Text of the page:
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Upham, incoming Billings school superintendent says he’s excited to get started

Posted at 10:23 PM, May 04, 2018
and last updated 2018-07-05 15:04:46-04

BILLINGS – After a few whirlwind days, Billings School District 2’s new superintendent says he’s excited and ready to tackle his new job.

Helena Assistant Superintendent Greg Upham accepted the job Thursday, after the district’s first choice, Dr. Ross Kasun, declined the day before, saying he did not want to relocate from his home state of New Jersey.
Upham said Friday he didn’t have to think long about taking the job. He and Kasun were the two finalists identified by the Billings Board of Trustees.

He said he’s impressed with Billings schools and wants to continue the work that retiring Superintendent Terry Bouck started. Bouck is leaving to launch a bid for the Montana state senate.

Among those areas are enhanced security safety measures across the district, Upham said.

Upham said there’s a fine balance between ensuring safety and avoiding creating unnecessary fear.

“That you build a safe, welcoming environment through relationships where students feel safe to come forward, and say anything that’s bothering them, and/or parents. That’s the most effective safe schools initiative that you could have. So I’m very comfortable with the work that Superintendent Bouck has done. And I actually met with him yesterday before I left Billings that was one of the major topics, about what Billings was doing moving forward,” Upham said.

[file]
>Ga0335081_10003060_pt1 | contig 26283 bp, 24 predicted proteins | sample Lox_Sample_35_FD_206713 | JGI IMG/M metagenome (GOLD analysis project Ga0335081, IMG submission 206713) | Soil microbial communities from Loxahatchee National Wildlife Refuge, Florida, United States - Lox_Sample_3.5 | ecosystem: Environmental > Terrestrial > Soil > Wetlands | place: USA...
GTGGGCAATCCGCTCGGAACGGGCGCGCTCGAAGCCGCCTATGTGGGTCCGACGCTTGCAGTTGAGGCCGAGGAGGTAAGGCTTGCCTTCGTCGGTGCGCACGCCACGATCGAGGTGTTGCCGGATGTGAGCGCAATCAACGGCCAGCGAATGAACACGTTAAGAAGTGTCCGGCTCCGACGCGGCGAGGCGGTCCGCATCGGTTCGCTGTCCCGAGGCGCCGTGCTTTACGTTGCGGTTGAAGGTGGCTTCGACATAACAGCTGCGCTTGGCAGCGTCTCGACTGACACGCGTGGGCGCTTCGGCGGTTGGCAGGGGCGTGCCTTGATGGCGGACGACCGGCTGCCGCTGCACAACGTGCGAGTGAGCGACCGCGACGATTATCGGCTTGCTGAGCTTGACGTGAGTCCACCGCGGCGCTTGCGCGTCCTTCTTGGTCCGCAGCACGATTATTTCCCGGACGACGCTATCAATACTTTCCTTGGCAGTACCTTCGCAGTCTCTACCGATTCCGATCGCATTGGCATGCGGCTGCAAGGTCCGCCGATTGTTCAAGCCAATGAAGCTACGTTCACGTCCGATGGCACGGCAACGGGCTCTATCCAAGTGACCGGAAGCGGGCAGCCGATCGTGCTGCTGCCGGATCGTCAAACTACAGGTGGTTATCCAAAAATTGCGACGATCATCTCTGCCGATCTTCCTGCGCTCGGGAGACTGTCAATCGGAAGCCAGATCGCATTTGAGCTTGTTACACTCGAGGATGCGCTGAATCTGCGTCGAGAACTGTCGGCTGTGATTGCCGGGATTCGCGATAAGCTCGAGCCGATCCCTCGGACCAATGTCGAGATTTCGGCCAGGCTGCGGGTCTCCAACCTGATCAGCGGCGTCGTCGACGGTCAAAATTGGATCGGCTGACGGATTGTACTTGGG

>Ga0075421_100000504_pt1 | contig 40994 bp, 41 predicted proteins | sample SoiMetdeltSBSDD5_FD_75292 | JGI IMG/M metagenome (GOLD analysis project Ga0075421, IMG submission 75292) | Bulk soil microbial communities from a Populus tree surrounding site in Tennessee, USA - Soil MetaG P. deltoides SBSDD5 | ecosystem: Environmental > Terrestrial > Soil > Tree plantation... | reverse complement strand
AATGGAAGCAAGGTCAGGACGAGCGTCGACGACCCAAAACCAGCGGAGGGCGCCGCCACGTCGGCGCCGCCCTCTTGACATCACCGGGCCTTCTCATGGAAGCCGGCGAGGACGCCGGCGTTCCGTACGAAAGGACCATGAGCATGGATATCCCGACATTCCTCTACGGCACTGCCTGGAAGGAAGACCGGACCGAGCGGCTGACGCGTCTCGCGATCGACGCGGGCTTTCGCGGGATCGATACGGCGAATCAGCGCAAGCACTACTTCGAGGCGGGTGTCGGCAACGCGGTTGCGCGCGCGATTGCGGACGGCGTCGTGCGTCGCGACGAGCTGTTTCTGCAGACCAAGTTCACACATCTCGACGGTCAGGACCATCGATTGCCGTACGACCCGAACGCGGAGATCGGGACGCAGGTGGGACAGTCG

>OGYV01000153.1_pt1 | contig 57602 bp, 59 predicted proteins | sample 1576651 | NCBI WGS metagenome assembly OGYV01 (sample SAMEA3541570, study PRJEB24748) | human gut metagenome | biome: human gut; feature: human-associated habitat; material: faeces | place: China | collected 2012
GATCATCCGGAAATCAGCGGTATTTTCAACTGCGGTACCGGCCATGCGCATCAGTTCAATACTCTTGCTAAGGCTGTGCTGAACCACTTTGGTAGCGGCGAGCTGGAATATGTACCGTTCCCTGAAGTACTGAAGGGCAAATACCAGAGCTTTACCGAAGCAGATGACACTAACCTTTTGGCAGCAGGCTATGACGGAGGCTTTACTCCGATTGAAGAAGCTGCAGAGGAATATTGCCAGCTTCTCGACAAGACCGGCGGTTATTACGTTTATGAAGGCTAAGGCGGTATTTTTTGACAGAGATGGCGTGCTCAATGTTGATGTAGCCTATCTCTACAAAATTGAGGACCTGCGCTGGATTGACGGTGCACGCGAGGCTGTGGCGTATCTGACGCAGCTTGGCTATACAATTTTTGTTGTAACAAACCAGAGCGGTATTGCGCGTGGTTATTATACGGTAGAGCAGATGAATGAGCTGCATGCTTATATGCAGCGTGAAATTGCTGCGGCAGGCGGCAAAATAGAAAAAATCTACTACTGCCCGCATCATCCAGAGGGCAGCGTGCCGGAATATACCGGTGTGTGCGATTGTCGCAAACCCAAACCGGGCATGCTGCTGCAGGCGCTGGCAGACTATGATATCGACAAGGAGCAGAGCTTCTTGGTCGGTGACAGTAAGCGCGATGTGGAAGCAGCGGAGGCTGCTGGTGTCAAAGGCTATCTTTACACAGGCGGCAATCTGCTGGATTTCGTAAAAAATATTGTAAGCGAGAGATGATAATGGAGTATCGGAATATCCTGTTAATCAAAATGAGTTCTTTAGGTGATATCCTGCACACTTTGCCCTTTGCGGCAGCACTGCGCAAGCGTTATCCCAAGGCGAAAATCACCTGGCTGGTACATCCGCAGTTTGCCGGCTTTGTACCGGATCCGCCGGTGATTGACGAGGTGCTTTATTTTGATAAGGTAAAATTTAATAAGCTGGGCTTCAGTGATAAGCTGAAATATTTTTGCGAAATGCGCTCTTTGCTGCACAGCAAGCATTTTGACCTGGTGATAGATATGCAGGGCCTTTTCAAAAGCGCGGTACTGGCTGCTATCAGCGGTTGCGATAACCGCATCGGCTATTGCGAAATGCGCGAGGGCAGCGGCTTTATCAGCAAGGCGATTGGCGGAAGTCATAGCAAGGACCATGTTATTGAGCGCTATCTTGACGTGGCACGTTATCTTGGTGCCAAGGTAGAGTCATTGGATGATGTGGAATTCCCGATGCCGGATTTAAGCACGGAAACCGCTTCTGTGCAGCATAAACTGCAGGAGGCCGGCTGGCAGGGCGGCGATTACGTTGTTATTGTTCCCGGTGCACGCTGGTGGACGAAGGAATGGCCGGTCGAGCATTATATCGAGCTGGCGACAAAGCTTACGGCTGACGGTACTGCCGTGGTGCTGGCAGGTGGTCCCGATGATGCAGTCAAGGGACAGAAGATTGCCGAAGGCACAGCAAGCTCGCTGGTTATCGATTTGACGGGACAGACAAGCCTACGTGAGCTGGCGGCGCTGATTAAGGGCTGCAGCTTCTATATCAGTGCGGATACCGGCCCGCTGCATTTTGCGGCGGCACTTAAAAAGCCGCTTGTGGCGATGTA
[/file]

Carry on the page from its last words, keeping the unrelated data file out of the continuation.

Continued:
He added that he wants the high schools to help students transition into the “real: world, but in order to gain public support – a connection to the community is key.

“I’m just excited to get down to Billings and meet people and have a chance to listen to the initiatives that are in the district. I know what most of them are but I just look forward to meeting people,” Upham said. “Where we’ve made a mistake as a system is simply that the senior year is a year of completion. It’s not a year of completion. It’s a year of transition. No longer can a K12 education feed a family. Those days are gone. Our students have to think past that and our parents have to think past that. And if we can help students dip their toe in the water, if you will. In the eleventh and twelfth grade I think we are going to see a whole new paradigm shift as to the relevance of an individuals education moving forward.”